Is Valentine’s Day just a commercial gimmick?
Beatrice Timpson, a political communications consultant, says YES.
Frankly, if he turns up on Valentine’s Day without a Cards Galore “Be mine forever” teddy, a bunch of garage-forecourt-fresh coronations, and a candle reeking of potpourri, ditch him. He’s clearly not serious. He’ll run off with Audrey the au pair before your child’s third birthday.
Some say Valentine’s Day is just a commercial gimmick, a burst bubblegum splatter of tat, a slew of saccharine slogans penned by Clive “the creative” for those too unimaginative to think for themselves – and all to the background tinkle of executive mirth. And those cynics and naysayers would be absolutely right.
Valentine’s Day is the greatest example of consumerist fakery since some genius persuaded us that tinsel and chocolate calendars are relevant to the birth of Christ.
So ignore the reproachful glare of magenta and cerise supermarket shelves this year. Resist the temptation to give an adult woman a soft toy. Make her a cup of tea and hand over the remote. It will mean so much more.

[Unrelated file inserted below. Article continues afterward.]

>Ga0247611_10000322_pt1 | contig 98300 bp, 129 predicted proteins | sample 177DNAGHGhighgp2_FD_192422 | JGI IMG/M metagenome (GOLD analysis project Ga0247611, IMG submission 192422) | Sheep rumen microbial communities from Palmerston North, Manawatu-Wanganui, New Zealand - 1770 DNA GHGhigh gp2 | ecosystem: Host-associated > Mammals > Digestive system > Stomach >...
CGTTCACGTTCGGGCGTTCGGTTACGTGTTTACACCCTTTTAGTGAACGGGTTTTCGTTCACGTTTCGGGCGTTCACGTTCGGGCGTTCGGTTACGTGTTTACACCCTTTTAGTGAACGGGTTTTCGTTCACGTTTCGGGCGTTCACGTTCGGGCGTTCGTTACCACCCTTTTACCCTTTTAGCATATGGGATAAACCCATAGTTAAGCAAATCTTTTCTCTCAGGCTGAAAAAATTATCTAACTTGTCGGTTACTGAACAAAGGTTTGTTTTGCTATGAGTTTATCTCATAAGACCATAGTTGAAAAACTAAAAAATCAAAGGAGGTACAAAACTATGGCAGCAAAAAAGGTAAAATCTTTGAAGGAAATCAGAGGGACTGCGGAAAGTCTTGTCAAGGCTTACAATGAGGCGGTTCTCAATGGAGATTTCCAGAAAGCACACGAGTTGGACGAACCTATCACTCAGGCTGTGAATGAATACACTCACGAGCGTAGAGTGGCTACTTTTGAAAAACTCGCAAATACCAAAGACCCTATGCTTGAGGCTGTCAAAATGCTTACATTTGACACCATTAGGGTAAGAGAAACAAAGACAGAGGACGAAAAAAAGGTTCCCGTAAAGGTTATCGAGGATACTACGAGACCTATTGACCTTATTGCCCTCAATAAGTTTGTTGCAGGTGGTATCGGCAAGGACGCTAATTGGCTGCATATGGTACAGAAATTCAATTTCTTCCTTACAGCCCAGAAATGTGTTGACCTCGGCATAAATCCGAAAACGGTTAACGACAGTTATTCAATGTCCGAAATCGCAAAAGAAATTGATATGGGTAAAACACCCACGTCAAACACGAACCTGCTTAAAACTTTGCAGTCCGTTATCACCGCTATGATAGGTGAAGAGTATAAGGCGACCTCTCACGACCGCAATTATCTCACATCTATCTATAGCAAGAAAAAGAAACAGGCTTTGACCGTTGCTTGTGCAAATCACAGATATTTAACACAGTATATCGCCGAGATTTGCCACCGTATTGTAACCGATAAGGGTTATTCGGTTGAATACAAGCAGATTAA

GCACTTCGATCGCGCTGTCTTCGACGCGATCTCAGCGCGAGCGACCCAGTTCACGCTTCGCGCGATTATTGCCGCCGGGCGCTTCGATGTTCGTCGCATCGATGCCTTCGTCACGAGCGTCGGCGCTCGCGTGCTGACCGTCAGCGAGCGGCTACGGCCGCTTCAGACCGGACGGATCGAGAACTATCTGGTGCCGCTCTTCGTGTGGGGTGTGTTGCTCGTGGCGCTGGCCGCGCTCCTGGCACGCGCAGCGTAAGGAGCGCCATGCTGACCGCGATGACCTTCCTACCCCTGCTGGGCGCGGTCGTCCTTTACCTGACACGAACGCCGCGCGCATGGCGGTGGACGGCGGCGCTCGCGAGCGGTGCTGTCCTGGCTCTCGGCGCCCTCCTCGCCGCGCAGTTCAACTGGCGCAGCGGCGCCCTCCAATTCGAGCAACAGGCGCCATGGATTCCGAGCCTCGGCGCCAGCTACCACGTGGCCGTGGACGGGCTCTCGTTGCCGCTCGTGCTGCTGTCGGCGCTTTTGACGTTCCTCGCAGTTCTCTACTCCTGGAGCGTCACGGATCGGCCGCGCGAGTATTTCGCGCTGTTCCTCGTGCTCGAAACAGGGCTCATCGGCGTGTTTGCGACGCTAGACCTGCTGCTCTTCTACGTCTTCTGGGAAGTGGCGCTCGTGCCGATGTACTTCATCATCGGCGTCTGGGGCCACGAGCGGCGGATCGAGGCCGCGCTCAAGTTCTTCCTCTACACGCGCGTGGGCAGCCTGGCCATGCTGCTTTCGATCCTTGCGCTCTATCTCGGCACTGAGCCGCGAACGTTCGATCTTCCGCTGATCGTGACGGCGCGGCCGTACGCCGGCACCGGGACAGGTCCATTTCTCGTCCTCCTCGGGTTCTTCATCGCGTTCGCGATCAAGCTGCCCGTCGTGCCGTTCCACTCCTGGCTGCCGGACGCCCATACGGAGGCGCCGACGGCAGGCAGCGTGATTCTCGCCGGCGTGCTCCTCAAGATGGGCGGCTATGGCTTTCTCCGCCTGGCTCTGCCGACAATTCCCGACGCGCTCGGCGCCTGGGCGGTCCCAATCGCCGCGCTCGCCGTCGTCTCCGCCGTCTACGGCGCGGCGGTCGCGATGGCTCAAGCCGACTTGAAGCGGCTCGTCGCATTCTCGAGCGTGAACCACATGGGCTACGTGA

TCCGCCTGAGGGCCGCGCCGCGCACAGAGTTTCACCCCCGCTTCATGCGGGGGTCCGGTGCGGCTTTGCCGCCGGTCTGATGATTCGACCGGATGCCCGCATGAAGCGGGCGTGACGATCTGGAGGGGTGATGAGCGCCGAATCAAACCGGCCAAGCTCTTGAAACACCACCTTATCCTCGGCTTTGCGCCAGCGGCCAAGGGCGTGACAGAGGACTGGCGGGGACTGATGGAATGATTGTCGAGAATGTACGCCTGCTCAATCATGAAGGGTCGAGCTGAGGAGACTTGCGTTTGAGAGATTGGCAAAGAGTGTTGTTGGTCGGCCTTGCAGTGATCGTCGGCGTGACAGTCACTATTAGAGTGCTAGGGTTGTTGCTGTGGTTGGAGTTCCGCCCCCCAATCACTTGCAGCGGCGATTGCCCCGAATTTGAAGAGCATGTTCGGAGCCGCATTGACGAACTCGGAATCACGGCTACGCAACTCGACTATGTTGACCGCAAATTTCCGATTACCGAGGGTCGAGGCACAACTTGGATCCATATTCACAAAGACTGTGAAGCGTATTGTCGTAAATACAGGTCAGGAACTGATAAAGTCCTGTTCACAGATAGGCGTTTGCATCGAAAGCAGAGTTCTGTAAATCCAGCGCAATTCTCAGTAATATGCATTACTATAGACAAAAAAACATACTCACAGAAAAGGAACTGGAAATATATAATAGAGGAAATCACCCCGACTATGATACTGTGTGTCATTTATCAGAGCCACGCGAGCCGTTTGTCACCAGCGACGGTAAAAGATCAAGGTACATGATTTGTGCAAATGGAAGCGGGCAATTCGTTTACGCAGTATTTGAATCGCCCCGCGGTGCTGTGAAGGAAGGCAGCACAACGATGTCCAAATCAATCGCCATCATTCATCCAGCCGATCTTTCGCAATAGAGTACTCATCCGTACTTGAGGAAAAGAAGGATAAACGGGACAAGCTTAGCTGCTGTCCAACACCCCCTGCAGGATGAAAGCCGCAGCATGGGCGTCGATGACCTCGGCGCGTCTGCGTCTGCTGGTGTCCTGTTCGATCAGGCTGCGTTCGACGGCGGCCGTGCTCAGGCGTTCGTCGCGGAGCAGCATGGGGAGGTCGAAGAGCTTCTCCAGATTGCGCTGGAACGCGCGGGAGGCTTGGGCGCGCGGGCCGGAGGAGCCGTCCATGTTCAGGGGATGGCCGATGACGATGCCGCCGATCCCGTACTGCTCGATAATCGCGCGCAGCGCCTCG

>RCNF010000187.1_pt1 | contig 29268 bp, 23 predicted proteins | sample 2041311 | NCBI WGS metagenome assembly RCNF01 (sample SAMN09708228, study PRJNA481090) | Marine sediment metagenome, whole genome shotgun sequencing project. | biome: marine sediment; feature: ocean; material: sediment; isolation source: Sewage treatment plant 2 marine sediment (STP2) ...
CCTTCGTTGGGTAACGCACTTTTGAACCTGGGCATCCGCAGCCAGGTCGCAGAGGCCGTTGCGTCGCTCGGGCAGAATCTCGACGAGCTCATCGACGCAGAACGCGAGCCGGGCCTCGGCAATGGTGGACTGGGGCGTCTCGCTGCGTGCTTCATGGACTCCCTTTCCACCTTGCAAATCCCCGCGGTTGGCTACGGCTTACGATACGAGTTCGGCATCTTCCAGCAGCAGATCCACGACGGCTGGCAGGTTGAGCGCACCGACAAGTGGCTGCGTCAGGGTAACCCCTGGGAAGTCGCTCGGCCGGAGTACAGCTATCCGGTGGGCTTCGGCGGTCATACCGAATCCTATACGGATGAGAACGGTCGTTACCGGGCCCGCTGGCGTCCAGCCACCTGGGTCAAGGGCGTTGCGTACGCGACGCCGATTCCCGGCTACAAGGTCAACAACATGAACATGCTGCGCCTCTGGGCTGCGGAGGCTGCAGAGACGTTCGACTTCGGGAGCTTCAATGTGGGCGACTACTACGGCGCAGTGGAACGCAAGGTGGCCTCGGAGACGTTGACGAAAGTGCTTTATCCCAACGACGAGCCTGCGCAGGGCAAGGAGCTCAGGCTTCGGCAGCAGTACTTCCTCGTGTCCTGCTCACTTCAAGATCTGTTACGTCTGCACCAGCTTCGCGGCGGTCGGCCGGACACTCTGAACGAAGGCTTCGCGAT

Richard Village, director of Smith&+Village, says NO.
Is it inherently gimmicky to express love and affection? God forbid, no – especially not in the ghastly times we live in.
Where a lot of people go wrong is in being led astray by the naff Valentine’s Day products pumped out by 99.9 per cent of high street brands.
In my view, Valentine’s Day should be more diverse and multifaceted, reflecting the plethora of ways we express affection for each other.
It’s the one day of the year when those with secret crushes have the confidence to confess their love; long-married couples can rediscover each other over a candle-lit meal or picnic in the park; and great friends have a reason to send a quick text that says “I heart-emoji you”.
So, while many retailers may be jumping on the schmaltz bandwagon, I’d argue that Valentine’s Day is not just a commercial gimmick.
It’s a day to say “you’re really nice and I like you”, without the commercial attributes. And let’s face it, we all need that right now.